Friday, February 8, 2019

Marie Coolidge Rask

Marie Coolidge Rask (b. Jersey Shore, Pennsylvania, 15 August 1872; d. reg. New York, 20 November 1949)

Marie Aurilla Coolidge was the daughter of Charles S. Coolidge (1842-1922) and his wife Helen Mott Post (1840-1921).  She had one brother, John Milton Coolidge (1877-1916).

She apparently attended college, but details are unavailable.  On 8 January 1896, in Dunn county, Wisconsin, she married Olaf Harold Rask (1872-1902), who had been born in Minnesota of Norwegian parents. Olaf studied at Granville University in Granville, Ohio, and at the University of Minnesota, and became a journalist for Minnesota newspapers in Minneapolis, St. Paul, and Duluth. He was a major in the Minnesota militia, and during the Spanish-American war became a Lieutenant in the United States Marine Corps. The couple had one child, Fredrik August Rask (1896-1963).  Olaf Rask died of cholera in the Philippines, and after 1904, Marie Rask received a widow's pension.

In 1904, she was studying for her novitiate (as Sister Harriet) at St. Mary's Episcopal Church in Peekskill, New York, when she was transferred to Kenosha, Wisconsin, visiting with her parents in Wellsboro, Pennsylvania, on the way there (The Wellsboro Agitator, 14 September 1904).  For unknown reasons, she soon left the order, and began writing plays, stories, and articles, for newspapers as well as for magazines. Her first book was a short farce in one act, How the Shrew Was Tamed (1909), as by M.A. Rask, "with apologies to Mr. Shakespeare."  Around this time she settled in Brooklyn, while writing for papers such as The New York World.  She also wrote for The Motion Picture Story Magazine, and for Photoplay Magazine, serializing the stories of popular films. Some of her newspaper work was apparently syndicated, appearing regularly in other newspapers in cities including Pittsburgh.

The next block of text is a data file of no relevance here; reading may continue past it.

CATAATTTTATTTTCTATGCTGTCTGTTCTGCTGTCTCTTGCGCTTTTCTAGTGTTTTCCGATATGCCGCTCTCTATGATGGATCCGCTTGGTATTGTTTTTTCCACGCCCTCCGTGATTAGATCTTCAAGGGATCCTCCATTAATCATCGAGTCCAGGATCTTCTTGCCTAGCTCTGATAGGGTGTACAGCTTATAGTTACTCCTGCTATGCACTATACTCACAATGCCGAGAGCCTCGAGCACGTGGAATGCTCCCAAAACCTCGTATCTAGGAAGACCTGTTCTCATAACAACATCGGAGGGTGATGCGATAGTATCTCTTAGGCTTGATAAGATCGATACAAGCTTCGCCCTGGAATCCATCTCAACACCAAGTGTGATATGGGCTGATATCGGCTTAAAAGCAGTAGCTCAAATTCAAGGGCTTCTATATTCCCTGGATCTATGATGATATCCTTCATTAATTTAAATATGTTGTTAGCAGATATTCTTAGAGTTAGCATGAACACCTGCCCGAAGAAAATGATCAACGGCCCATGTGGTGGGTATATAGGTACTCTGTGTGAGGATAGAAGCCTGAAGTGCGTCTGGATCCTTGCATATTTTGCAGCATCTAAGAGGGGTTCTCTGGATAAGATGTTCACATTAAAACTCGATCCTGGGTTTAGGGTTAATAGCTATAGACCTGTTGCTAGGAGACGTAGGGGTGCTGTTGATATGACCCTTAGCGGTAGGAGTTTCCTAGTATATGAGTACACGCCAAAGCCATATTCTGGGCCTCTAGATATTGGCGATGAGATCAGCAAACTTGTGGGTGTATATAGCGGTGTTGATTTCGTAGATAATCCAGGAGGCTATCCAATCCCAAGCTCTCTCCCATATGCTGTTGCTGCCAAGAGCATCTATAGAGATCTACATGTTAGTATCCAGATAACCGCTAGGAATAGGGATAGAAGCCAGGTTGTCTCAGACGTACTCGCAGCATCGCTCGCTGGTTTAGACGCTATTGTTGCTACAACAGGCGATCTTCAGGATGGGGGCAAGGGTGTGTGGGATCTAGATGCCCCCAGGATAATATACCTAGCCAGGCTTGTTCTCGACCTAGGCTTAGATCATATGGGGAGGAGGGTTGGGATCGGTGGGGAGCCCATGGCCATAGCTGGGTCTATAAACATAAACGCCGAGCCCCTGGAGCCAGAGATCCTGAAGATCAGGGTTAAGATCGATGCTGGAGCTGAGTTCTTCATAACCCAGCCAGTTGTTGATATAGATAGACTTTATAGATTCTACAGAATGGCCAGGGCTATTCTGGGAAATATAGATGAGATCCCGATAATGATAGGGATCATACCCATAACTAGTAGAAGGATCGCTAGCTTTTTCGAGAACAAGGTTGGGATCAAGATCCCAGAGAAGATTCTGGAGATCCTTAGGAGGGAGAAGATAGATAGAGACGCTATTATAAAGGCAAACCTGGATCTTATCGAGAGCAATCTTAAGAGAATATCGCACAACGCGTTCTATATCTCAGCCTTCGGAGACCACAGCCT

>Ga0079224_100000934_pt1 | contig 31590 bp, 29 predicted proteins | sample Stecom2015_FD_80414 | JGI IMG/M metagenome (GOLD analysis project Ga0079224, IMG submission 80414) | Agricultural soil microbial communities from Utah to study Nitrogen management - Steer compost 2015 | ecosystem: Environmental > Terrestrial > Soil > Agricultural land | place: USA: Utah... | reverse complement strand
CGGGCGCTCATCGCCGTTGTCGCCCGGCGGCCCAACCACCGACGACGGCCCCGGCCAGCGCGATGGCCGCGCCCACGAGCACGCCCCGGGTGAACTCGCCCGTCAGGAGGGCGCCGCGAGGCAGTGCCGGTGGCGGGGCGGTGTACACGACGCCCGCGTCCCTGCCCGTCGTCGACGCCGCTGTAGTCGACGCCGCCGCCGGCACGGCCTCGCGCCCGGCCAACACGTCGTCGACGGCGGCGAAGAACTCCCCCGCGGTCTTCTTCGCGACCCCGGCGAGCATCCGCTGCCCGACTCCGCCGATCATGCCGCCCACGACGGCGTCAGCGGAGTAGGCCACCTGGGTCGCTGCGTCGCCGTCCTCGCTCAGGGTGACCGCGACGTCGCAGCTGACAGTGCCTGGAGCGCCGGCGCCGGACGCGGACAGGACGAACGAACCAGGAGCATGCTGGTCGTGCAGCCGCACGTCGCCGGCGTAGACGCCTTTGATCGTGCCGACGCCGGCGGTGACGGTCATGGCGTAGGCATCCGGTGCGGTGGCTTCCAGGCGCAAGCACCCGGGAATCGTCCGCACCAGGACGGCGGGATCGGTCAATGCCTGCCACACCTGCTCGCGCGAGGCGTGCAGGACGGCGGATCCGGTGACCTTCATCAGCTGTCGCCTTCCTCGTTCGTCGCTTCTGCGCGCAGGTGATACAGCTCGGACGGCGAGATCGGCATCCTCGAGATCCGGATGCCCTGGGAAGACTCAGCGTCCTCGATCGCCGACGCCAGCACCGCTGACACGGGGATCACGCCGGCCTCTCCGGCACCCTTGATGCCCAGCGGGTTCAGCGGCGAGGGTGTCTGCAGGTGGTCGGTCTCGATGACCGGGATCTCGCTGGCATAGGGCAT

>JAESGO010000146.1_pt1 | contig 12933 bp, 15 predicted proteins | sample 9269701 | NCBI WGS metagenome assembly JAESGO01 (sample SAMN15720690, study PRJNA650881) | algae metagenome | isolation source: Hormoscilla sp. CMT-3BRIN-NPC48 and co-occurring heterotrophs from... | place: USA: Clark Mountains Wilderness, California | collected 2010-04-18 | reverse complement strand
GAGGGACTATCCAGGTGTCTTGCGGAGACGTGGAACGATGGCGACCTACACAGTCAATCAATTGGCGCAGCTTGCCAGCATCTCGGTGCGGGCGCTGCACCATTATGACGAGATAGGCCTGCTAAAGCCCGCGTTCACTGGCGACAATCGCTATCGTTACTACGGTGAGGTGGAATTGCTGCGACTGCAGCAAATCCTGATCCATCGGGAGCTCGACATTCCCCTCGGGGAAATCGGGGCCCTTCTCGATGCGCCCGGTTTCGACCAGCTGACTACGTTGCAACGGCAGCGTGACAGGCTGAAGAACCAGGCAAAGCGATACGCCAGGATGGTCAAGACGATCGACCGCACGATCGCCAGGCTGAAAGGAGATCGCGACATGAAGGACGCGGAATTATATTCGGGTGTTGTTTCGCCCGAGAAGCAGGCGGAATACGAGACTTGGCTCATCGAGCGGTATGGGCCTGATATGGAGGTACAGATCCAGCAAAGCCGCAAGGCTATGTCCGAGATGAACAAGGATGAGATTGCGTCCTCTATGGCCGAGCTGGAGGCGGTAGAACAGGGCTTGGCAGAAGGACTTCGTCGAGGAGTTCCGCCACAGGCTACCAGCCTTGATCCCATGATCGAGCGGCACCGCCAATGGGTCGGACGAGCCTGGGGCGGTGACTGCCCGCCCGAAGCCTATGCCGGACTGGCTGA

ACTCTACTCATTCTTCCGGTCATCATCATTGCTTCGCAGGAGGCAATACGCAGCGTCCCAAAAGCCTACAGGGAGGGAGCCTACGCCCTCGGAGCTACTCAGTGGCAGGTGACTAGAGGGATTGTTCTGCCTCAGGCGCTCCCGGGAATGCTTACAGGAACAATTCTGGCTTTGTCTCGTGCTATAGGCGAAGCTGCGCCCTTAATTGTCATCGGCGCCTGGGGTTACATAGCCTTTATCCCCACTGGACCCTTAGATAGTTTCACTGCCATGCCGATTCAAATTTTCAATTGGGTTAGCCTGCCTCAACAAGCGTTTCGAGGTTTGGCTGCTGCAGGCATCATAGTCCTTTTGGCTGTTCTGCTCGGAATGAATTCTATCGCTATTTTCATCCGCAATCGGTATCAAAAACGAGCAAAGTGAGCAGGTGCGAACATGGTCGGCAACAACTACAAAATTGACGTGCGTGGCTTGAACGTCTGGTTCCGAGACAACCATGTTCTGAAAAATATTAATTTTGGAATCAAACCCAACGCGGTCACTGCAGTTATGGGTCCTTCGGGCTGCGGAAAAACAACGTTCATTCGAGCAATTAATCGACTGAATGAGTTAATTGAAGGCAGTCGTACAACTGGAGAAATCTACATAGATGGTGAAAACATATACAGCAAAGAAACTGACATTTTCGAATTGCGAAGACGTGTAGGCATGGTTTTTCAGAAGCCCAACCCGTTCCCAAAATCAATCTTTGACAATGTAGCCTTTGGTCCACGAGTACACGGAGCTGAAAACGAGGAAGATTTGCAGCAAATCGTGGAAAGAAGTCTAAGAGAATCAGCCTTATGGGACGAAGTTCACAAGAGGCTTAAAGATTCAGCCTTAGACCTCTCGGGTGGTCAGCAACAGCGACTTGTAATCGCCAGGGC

By 1911 her byline changed to include her maiden name, which she sometimes hyphenated as "Coolidge-Rask." She was pleased to claim Calvin Coolidge as a distant relative (she believed that they shared Josiah Coolidge, a Revolutionary War hero and participant at the Boston Tea Party, as a great-great-grandfather) who rose in political prominence, as Lt. Governor and then Governor of Massachusetts, and then Vice President (1921-23) and President (1923-1929) of the United States. 

Mary Coolidge-Rask is remembered for her three photoplay books, all published by Grosset & Dunlap:  La Bohème, by Marie Coolidge-Rask, illustrated with scenes from the photoplay, King Voidor's production, [July] 1926; Sparrows, novelized by Marie Coolidge-Rask, original story by Winifred Dunn,  illustrated with scenes from the photoplay starring Mary Pickford, [October] 1926;  and London after Midnight, by Marie Coolidge-Rask, based on the scenario of the Tod Browning production, a Metro-Goldwin-Mayer picture, starring Lon Chaney, [February] 1928. 

London after Midnight is by far the most significant of these, for the last known print of the film was destroyed in a studio vault fire in May 1967, so Coolidge-Rask's novelization is one of a small number of sources from which the plot of the film can be reconstructed. The situation is complicated, and I refer anyone interested to two books by Thomas Mann, London After Midnight: A New Reconstruction Based on Contemporary Sources with a transcription of a newly-discovered magazine fictionization of the lost film (2016), and London After Midnight: An English Translation of the 1929 French Novelization of the Lost Lon Chaney Film (2018), edited with a preface and afterword by Thomas Mann; translation of Lucien Boisyvon's Londres Après Minuit by Kieran O'Driscoll.


  1. Thank you Douglas! I have been researching my copy of the 1928 Readers Library photoplay edition of LONDON AFTER MIDNIGHT (very rare) and this post has been a great help in knowing more about the author!

  2. You are welcome. A familiar named involved with the Readers Library series in the UK from 1925-27 was Henry Savage, who co-authored one of the titles, Faust [1927] and edited and abridged some other classics for that series.